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China’s pork market will not stabilize from the effects of African Swine Fever until 2025, and meat imports will not be able to make up for the protein shortfall, reports Bloomberg, citing findings from the Rabobank report titled “China’s Recovery From African Swine Fever: Rebuilding, Relocating, and Restructuring.”
Pork Quarterly Q4 2019: Producers Remain Cautious on Expansion as Risks Outweigh Rewards Animal Protein / Perishable News – November 5, 2019 Perishable News highlights takeaways from Rabobank’s Pork Quarterly Q4 report. "Despite rising economic incentives,...
Cautious optimism evident in global pork markets Meat / Poultry / Animal Protein – Christine McCracken – November 5, 2019 Meat + Poultry covers insights and analysis from Rabobank’s Pork Quarterly Q4 report. Senior Animal Protein Analyst Christine...
Last year’s California heat wave delayed blooming for avocado crops, resulting in fewer Californian avocados available, explains Senior Analyst David Magana. “It started later than normal, and yields were lower this year,” he says, adding that Mexican avocados were able to fill the void, though those supplies are now running low as well.
Amid record-high avocado prices, some L.A. restaurants have been selling guacamole without avocados, replacing the key ingredient with Mexican summer tender, a small squash. “We have the strongest demand for avocados in the U.S., probably ever,” said Rabobank Senior Analyst David Magana. He explains how seasonal weather patterns affected California avocado yields, putting extra pressure on Mexican avocado farmers and contributing to a critical shortage of the popular fruit. Listen to the interview on NPR’s The Salt here.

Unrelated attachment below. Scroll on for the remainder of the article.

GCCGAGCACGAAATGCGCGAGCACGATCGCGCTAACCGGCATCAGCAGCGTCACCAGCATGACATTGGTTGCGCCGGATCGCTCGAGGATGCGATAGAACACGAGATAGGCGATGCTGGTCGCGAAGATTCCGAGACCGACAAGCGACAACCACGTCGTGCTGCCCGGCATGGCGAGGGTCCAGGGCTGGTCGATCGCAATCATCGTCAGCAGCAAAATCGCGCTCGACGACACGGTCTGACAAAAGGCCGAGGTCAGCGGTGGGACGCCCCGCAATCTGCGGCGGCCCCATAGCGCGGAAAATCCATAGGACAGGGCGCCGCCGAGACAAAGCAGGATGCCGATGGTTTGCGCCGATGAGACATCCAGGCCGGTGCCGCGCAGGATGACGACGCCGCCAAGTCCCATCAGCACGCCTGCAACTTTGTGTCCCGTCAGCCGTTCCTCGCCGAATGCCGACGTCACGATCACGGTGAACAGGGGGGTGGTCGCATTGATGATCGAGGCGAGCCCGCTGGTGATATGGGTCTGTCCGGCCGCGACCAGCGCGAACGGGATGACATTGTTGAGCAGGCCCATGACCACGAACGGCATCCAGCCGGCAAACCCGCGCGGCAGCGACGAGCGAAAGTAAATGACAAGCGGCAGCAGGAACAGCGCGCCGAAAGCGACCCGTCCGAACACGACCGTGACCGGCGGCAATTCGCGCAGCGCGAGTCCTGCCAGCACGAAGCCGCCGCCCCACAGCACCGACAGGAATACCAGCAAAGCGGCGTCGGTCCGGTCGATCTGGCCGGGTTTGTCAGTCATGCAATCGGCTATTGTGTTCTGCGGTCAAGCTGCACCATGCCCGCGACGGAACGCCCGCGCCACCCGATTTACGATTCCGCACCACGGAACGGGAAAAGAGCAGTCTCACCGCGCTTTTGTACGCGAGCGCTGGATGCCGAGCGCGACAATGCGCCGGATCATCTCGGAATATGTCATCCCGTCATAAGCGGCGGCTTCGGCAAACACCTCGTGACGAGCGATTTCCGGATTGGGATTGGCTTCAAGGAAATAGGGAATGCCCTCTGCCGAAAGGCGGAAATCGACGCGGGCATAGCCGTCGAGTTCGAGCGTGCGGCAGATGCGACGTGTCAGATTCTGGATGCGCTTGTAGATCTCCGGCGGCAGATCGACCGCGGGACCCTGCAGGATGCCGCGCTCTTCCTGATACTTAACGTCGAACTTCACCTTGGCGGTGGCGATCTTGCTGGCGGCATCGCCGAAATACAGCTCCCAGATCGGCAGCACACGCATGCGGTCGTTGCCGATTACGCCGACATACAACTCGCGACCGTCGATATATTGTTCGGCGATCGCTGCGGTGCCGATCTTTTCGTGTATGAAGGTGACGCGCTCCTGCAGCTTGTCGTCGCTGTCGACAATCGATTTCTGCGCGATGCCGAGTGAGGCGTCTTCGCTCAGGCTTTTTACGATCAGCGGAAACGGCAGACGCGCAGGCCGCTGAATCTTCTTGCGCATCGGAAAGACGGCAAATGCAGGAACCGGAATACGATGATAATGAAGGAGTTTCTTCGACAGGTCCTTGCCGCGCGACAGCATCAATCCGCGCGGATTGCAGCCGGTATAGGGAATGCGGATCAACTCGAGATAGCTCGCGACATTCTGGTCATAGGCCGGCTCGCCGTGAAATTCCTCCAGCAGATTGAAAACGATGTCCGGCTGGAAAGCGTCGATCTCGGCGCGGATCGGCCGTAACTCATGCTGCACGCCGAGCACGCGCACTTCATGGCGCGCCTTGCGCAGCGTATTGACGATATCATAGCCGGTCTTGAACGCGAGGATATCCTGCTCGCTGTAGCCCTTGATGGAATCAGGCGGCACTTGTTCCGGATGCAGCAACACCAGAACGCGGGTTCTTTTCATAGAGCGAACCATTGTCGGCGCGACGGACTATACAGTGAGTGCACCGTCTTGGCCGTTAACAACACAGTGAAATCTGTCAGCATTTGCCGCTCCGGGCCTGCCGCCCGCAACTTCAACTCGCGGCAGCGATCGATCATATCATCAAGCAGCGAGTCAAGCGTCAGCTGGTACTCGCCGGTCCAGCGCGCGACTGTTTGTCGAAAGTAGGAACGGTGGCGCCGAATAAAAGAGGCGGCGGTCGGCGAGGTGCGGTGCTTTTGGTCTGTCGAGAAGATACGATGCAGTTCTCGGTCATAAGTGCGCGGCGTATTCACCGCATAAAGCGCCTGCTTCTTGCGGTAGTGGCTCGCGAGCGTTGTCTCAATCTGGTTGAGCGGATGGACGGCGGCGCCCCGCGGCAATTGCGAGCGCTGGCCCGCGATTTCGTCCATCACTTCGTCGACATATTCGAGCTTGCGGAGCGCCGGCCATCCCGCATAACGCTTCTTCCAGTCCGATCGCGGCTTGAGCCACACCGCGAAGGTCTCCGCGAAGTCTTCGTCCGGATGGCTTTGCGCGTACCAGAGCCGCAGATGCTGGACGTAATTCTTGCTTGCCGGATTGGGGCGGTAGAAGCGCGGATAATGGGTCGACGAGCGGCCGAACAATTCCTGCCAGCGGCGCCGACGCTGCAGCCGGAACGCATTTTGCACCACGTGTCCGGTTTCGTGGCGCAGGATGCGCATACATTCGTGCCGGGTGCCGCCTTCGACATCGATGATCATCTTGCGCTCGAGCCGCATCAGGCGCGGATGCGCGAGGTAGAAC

Just as record-high Mexican avocado prices were starting to squeeze American consumers, a “crazy flower” bloom on Mexican avocado trees is easing supply concerns, reports Bloomberg. Improved avocado supply in California in recent weeks is also taking the pressure off Mexico to provide the main ingredient for guacamole served in U.S. restaurant chains, said Rabobank Senior Analyst David Magana.
China’s halt to U.S. agricultural imports is particularly painful for U.S. hog farmers and pork processors, who were counting on higher exports to China, the world’s largest pork-consuming country, as a result of African Swine Fever, reports the Wall Street Journal. Rabobank estimates that China could lose up to 50% of its hog herd by the end of this year due to deaths from the disease and culling.
Farm Journal’s PORK – Christine McCracken – August 6, 2019
Rabobank predicts that China could lose up to 50% of its hog herd by 2020 due to African Swine Fever. “Half of the world’s pigs are in China and half of those are now eliminated, we think. Roughly a quarter of the world’s pigs have now perished,” said Senior Protein Analyst Christine McCracken. “That is a huge loss. It will leave the world quite obviously short of protein. It’s something that should be a big factor as we move into 2020.”
he Street – Rabobank mention – August 5, 2019
Despite strong third quarter earnings, Tyson Foods is not immune to the effects of the trade war on the overall food industry as pork continues to struggle and hog costs increase, reports The Street. Rabobank has predicted 200 million pigs will be killed either by the disease or action to curb the outbreaks, according to a Rabobank report.
OK Foods is raising its base hourly pay rate by 30 cents and awarding new cars to employees as an incentive, reports The Arkansas Gazette. An ever-tightening labor force has forced meatpackers to increase wages to retain employees. However, efforts to retain workers with 10% and 20% wage increases have been “at best, minimally effective,” said Senior Animal Protein Analyst Christine McCracken in a labor report published in 2018.